>> This would need either a slight change of the pyramid MultiView, 
>> which would
>> sort the views in this new order we compute instead of the default 
>> one, or a
>> change in the 'make' function so that the order of the view includes the
>>
>> To use this system, we would need to duplicate the view registering 
>> when the
>> expression has some "or" operators in it. The idea is to obtain 
>> 'and-only'
>> predicate expressions for add_view.
>>
>> The only blocking point against that would be if some actual cw 
>> predicates
>> returns a variable weight depending on the context, because it would 
>> make it
>> impossible to pre-evaluate an expression weight if it matches.
>>
>
> This depends on what the context is (see my first question about what 
> the context
> holds): the logged-in user (known at web-request time) for example, is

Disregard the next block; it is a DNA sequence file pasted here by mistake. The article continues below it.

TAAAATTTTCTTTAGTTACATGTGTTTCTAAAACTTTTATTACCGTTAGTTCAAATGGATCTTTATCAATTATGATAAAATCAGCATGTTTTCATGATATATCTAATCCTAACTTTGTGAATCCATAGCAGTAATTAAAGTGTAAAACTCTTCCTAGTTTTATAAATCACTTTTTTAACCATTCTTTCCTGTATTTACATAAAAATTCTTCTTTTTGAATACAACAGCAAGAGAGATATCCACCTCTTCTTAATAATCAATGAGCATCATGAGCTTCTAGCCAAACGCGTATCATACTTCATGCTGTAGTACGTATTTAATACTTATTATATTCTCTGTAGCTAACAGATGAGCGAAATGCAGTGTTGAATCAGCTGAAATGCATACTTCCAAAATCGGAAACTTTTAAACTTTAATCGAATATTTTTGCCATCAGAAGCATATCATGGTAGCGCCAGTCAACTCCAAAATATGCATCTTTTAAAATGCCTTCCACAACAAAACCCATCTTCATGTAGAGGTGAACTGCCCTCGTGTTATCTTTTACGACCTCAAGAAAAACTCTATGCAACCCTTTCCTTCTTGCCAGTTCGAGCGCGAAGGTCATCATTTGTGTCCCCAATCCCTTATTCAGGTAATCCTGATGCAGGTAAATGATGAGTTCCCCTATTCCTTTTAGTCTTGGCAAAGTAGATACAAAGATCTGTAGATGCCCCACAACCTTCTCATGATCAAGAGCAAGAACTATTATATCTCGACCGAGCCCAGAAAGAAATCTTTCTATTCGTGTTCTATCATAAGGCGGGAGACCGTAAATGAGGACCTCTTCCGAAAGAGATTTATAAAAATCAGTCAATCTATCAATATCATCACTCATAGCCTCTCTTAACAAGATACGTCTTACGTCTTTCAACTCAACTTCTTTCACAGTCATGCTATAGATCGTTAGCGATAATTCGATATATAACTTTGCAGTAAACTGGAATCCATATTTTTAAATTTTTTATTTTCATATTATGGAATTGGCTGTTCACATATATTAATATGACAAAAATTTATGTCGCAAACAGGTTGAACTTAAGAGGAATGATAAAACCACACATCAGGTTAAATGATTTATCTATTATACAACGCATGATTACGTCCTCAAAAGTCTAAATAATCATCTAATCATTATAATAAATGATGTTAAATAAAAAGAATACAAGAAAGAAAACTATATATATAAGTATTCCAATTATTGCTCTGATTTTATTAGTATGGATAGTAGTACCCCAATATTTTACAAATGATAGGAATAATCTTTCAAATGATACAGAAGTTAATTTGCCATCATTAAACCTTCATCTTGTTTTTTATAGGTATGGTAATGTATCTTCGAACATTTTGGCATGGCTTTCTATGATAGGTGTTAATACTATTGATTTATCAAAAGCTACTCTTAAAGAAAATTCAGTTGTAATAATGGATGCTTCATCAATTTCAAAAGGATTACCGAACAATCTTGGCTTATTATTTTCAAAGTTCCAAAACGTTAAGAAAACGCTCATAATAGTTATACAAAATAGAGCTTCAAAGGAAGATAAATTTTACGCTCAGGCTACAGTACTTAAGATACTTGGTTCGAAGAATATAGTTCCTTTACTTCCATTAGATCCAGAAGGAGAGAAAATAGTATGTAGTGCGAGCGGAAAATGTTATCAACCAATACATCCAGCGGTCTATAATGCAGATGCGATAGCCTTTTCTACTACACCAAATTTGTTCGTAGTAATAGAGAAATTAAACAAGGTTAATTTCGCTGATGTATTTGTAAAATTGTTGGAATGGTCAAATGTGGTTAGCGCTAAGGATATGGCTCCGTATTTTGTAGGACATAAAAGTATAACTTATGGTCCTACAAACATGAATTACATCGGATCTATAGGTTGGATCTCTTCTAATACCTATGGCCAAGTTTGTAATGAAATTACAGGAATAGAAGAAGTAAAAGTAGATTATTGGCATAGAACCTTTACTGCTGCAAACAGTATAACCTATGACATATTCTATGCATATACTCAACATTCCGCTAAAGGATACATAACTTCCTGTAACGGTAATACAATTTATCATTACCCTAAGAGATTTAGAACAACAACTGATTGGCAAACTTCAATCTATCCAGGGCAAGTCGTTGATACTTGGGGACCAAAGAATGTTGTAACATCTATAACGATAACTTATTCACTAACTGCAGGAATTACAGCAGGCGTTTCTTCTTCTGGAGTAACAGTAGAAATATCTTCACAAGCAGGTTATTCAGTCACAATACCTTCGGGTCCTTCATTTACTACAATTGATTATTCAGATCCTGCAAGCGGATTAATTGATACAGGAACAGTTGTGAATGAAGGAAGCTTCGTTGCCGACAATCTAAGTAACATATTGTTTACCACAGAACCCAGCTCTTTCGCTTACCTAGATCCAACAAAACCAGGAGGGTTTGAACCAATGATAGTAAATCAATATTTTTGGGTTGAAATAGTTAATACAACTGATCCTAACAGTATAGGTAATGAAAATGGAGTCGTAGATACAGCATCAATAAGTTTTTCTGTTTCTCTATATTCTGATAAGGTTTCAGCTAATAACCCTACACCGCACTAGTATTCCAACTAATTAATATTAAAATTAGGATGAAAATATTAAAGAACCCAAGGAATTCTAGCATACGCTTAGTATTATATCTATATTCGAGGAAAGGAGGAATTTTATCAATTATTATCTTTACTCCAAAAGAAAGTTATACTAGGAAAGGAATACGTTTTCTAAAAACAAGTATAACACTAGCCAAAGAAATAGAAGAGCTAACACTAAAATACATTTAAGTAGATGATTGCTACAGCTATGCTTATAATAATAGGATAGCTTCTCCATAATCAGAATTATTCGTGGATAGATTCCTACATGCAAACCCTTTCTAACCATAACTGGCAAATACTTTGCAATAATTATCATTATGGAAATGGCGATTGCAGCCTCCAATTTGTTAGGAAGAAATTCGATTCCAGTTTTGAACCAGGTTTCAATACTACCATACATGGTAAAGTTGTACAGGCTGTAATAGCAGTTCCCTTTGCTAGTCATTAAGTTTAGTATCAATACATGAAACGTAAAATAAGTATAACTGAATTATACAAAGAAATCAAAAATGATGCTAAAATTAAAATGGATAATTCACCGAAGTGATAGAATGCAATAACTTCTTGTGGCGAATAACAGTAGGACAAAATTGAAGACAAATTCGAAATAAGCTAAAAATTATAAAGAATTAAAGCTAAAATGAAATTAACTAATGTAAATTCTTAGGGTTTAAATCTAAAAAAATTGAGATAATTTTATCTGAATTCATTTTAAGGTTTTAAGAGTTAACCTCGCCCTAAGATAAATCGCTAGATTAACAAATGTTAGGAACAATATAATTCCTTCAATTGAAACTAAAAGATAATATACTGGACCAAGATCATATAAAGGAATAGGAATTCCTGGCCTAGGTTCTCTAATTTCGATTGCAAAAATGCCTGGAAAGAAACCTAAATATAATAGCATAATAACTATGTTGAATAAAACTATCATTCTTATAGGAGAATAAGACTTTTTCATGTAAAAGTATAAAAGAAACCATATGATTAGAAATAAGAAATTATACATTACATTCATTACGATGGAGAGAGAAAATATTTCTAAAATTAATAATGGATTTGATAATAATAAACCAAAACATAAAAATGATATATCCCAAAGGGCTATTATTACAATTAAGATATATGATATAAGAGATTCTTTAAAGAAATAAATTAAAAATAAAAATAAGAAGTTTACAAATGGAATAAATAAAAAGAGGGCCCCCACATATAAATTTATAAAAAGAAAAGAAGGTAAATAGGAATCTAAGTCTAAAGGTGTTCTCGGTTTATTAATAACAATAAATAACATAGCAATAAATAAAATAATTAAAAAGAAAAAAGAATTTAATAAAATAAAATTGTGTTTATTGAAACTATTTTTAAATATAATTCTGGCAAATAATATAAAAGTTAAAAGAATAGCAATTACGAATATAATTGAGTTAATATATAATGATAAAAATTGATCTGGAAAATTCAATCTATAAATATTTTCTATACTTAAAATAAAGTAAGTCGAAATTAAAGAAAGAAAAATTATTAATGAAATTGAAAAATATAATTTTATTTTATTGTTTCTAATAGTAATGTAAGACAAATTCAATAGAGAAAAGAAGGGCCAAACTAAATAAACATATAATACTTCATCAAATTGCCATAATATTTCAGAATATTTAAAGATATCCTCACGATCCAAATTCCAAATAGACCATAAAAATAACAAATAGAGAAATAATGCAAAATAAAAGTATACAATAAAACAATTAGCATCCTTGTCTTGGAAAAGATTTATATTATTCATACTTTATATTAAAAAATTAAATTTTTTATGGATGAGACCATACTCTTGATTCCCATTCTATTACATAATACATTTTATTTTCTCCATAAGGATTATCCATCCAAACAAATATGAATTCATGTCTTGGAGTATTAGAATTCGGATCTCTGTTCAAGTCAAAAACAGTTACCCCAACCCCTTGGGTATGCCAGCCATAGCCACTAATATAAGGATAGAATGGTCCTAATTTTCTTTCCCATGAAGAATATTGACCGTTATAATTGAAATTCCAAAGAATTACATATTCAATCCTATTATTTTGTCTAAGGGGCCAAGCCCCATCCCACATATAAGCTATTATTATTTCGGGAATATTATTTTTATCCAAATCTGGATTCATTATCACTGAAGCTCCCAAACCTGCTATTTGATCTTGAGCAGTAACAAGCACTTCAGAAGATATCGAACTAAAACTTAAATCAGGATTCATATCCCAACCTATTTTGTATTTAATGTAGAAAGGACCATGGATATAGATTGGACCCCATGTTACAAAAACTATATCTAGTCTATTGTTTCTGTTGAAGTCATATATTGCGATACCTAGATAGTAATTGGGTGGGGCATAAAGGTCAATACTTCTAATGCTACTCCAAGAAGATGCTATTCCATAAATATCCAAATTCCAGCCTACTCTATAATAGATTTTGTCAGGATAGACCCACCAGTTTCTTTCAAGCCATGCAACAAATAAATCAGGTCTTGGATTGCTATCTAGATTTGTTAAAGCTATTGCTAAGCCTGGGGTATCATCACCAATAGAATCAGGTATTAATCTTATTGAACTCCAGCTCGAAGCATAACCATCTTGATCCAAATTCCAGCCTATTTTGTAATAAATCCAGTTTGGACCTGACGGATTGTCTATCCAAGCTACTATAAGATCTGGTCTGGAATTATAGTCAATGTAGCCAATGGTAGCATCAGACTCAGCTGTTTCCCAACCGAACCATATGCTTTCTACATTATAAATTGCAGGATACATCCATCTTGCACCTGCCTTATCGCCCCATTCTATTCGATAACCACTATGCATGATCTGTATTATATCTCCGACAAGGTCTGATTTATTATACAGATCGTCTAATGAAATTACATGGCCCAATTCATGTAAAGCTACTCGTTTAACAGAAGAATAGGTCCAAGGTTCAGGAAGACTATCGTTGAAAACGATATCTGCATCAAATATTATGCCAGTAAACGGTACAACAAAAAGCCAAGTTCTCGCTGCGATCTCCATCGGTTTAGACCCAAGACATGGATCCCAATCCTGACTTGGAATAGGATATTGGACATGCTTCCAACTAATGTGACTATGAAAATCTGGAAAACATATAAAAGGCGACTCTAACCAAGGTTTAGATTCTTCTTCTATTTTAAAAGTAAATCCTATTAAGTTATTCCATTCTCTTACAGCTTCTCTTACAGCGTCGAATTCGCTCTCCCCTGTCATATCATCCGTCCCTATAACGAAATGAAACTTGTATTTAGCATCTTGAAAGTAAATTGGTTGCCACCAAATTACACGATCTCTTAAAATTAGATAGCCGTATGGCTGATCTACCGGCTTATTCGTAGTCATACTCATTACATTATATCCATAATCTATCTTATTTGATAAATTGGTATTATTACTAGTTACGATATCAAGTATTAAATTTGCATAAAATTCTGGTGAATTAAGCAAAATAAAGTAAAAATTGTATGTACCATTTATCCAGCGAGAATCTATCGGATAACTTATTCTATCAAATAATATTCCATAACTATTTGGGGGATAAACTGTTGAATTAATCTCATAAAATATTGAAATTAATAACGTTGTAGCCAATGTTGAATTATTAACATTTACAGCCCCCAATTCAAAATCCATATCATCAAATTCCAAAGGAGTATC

> often used
> to compute a predicate weight (match_user_groups 
> <http://docs.cubicweb.org/devrepo/vreg.html?highlight=match_user_groups#cubicweb.predicates.match_user_groups>) 
> and so the web query parameters
> (in match_form_kwargs 
> <http://docs.cubicweb.org/devrepo/vreg.html?highlight=match_user_groups#cubicweb.predicates.match_form_params> 
> for example, but there is a complete list in the CW doc).

Ok. Is this context-related weight variation actually used to choose 
between several views in a real-life application ?
I personally fail to imagine a case were belonging to 2 groups instead 
of one would make a difference.


>
>> Pros
>>
>>     * By-pass the CW registry
>>     * Very integrated solution
>>
>> Cons
>>
>>     * We force the predicates to have a fixed value when they match.
>>
>
> I do not understand this, but the impression I got reading your email 
> is that the
> Pyramid registry ordering thing is too static to be used as a 
> selection mecanism.
> However you mentioned a second predicate evaluation step at the 
> beginning of you
> email, that should fulfill CW needs unless I misunderstood all this.

The registry ordering is used at the second step, for all remaining 
predicates.
The first step only match on a request type, a context type and a view name.

I have the impression that in most (if not all) cases, the views (and I 
am talking only about the views) could be ordered even before any actual